San Diego rain has Southcrest residents thinking about flooding
The first rainfall since floodwaters swamped San Diego’s Southcrest neighborhood had residents looking up and thinking back.
Last week’s flash floods were devastating for people living on Beta Street near Chollas Creek. More than a dozen homes were completely flooded.
“We lost our house. Everyone in the neighborhood lost everything. The landlords are kicking out people that are renting,” said Chris Shareels. “My mom owns. My grandma owns. So, they lost everything. Our cars that were in the driveway, they all got lost. There were like three or four cars. All of them were lost.”
Friends had to bring in jet skis to move some of the older people out of harm’s way, he said.
Fernando Pastor pointed to a line on the side of his house. That line, about four feet off the ground, marked the peak of the flood on every building on his property.
Out back, a shed had been pushed by the surging waters from one side of the yard to the other.
Inside the home, all his possessions had to be thrown away.
He was waiting for a worker to arrive Thursday morning as rain started falling for the first time since the torrent ripped through the neighborhood.
Pastor cast a concerned eye up and recalled the city’s lack of action before the flooding.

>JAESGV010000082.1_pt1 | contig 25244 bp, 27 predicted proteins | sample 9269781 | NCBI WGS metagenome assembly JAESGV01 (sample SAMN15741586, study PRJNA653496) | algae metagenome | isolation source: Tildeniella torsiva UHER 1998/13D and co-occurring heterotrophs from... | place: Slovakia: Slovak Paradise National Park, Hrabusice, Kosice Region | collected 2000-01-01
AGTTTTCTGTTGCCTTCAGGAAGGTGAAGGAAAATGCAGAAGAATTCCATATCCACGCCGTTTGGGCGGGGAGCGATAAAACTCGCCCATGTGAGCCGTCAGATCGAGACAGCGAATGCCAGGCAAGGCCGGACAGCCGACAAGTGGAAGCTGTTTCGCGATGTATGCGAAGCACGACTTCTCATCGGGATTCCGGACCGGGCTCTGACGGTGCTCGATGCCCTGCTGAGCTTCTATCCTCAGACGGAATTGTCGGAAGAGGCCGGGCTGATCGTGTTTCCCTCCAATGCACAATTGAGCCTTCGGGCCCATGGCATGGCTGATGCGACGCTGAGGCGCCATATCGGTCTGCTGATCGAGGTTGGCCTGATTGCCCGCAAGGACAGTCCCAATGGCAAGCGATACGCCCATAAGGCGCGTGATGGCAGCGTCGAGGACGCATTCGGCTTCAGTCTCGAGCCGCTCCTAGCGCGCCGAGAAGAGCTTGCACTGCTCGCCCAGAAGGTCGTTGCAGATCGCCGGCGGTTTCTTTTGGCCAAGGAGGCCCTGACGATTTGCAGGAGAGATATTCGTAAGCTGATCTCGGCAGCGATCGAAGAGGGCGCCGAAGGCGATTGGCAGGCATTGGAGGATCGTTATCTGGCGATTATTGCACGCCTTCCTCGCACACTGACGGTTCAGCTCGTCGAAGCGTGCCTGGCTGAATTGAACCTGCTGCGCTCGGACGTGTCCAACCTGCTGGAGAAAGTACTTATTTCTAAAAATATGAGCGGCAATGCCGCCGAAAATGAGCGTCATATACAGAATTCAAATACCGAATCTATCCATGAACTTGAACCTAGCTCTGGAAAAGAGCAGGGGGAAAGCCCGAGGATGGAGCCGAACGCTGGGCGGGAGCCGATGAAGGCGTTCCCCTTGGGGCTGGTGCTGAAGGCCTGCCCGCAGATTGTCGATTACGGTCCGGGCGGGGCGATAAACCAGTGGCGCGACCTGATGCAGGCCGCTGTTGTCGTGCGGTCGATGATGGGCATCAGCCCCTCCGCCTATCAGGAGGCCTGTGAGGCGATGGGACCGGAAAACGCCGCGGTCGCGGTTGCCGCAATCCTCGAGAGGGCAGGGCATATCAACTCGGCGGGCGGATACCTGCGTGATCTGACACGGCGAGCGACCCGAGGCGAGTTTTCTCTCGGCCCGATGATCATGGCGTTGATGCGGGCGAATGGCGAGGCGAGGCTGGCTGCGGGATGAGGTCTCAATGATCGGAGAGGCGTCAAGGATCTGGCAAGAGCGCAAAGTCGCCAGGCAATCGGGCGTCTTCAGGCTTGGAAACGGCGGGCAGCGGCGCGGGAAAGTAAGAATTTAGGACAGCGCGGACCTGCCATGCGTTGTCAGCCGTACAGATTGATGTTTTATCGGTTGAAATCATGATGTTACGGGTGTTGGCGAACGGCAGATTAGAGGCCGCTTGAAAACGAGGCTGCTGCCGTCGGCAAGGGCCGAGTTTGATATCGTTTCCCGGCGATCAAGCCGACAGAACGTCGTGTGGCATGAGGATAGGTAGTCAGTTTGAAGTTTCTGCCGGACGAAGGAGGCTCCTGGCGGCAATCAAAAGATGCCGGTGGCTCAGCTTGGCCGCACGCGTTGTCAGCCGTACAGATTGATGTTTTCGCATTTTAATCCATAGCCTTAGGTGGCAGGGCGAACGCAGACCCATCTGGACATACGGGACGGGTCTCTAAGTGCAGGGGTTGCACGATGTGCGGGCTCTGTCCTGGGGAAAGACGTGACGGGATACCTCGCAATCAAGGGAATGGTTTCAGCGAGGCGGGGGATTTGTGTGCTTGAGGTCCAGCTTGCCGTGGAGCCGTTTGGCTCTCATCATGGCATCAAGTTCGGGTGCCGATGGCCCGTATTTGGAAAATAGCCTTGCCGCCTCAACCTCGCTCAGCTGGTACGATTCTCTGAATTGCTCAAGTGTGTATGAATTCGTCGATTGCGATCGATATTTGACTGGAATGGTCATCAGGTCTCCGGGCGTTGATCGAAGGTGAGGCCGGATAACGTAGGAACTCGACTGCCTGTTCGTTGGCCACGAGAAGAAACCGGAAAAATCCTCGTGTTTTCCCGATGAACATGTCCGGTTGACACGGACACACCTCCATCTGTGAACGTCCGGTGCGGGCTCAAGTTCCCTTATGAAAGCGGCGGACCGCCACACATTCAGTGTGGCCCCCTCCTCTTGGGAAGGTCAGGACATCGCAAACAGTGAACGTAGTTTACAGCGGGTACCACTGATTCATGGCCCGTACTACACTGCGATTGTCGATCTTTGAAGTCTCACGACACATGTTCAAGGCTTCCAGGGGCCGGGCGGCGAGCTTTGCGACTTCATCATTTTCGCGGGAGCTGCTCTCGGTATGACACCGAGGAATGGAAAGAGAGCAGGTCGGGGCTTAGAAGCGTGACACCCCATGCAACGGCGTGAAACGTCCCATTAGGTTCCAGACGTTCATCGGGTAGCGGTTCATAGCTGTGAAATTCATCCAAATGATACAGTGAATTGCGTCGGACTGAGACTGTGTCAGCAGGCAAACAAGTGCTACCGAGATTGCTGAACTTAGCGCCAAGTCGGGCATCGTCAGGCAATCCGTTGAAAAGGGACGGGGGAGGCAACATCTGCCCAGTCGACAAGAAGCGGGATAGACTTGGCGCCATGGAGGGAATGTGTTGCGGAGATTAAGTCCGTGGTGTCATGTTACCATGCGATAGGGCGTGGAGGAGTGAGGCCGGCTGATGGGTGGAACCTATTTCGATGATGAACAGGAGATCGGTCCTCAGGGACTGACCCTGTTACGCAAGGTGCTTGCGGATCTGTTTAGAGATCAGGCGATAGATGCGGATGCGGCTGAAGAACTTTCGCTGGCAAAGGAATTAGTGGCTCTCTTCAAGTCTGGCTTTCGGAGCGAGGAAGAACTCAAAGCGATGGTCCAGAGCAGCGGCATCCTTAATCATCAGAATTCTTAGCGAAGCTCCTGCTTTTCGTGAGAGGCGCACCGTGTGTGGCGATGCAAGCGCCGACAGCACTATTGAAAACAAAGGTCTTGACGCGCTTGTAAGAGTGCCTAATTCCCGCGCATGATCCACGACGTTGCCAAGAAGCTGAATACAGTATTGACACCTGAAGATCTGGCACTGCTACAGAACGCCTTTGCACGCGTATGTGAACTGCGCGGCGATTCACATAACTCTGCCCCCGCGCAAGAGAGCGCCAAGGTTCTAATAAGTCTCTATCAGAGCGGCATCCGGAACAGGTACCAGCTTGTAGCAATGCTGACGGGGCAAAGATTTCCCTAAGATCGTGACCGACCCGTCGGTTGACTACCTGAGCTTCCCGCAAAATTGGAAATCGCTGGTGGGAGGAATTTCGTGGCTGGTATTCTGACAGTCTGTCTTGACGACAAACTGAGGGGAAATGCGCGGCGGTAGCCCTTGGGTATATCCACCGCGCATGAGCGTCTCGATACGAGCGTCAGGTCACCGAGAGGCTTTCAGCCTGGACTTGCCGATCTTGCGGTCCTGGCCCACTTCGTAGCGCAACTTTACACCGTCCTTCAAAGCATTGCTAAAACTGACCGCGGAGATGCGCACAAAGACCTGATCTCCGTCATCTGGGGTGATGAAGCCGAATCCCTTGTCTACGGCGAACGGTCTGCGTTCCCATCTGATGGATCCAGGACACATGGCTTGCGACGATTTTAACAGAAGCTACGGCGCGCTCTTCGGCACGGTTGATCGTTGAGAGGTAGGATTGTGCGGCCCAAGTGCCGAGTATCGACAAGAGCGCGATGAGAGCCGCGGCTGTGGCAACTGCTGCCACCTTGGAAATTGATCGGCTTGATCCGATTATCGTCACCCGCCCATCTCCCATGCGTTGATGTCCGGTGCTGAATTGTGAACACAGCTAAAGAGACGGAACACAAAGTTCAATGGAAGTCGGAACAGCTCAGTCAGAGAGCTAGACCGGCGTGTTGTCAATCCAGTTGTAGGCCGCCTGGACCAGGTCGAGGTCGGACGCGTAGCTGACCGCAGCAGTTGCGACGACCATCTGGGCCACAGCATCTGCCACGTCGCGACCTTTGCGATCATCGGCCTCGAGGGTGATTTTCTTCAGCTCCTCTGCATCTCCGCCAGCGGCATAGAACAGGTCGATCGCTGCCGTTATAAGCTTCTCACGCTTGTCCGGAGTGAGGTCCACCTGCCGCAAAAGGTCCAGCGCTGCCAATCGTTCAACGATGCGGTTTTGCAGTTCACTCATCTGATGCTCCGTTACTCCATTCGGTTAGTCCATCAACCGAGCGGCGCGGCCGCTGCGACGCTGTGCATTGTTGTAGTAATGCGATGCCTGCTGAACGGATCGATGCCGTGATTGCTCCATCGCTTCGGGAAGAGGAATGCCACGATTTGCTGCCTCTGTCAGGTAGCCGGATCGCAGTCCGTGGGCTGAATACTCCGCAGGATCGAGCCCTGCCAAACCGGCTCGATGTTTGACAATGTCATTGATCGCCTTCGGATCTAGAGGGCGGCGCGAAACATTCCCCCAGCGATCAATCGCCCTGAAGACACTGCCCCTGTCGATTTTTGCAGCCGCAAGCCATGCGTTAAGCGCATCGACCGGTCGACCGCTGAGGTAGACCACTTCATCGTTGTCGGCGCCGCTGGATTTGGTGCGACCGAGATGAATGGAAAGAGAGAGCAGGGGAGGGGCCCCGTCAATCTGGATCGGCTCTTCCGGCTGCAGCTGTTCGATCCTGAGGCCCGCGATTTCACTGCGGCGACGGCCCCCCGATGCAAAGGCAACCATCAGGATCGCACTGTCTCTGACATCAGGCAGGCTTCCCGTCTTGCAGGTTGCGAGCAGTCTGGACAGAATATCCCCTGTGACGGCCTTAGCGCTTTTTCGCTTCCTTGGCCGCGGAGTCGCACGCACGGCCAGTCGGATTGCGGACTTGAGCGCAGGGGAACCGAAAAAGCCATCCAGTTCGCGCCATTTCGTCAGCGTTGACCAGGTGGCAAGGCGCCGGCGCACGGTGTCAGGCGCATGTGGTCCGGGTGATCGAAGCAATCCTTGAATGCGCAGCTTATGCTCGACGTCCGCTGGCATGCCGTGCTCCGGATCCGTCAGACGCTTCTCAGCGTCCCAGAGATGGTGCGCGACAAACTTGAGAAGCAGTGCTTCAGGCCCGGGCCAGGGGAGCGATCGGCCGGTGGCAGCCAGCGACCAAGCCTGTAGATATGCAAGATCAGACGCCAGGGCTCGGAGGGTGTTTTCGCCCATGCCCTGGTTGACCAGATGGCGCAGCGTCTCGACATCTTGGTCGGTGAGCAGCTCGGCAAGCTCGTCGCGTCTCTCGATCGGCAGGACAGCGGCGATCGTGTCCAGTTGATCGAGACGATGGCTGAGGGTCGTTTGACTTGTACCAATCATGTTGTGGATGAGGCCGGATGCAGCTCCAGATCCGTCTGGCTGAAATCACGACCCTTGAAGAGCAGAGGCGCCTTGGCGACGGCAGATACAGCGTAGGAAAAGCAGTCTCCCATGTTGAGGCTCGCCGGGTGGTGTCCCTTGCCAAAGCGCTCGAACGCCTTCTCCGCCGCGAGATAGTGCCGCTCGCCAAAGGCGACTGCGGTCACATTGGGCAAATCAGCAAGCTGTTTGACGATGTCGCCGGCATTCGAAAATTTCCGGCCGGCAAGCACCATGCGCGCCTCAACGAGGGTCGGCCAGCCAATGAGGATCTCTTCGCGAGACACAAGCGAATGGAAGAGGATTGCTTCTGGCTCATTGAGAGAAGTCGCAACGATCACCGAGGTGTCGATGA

“This can happen again,” Pastor said. “We can stop or do something better. We need to focus on that.”
Despite the devastation, Pastor marveled at how the community rallied. He said volunteers were there days before city crews arrived to pick up the sludge in the streets and the ruined furnishings brought out of soaked homes.
“That's why most of the houses are mostly clean. But on the street, the city come to do. But come to do a little late. Until they see that the community started working first,” Pastor said.
A few blocks away, another Beta Street resident, Greg Montoya, stood on a pedestrian bridge over Chollas Creek. The flooding made his house uninhabitable.
He was pleased with the city’s recent efforts.
“They cleaned a whole lot,” said Montoya. “They’ve cleaned the sediment out in front of the outlets of the street drains.”
City crews had chopped down much of the vegetation growing in the creek allowing the water to pass by swiftly.
A week ago the same channel was clogged with debris from vegetation, trash and even several cars. That blockage forced the creek to overflow into neighborhoods.
On Thursday morning, the effort seemed to have worked.
“I feel pretty good,” Montoya said. “We’re not going to get flooded because, this is what should’ve been done. If it had been done, we wouldn’t have had what happened on the 22nd.
Montoya is talking with his neighbors to see what legal action might be taken, but for now he is confident the city’s work will keep more water out of the neighborhood’s homes.
Not everyone is so confident.
“It might get bad,” Shareels said. “If it’s like a five-day nonstop, it might get bad. So, who knows?”
Another Pacific Storm is expected to bring wet weather to the region next week.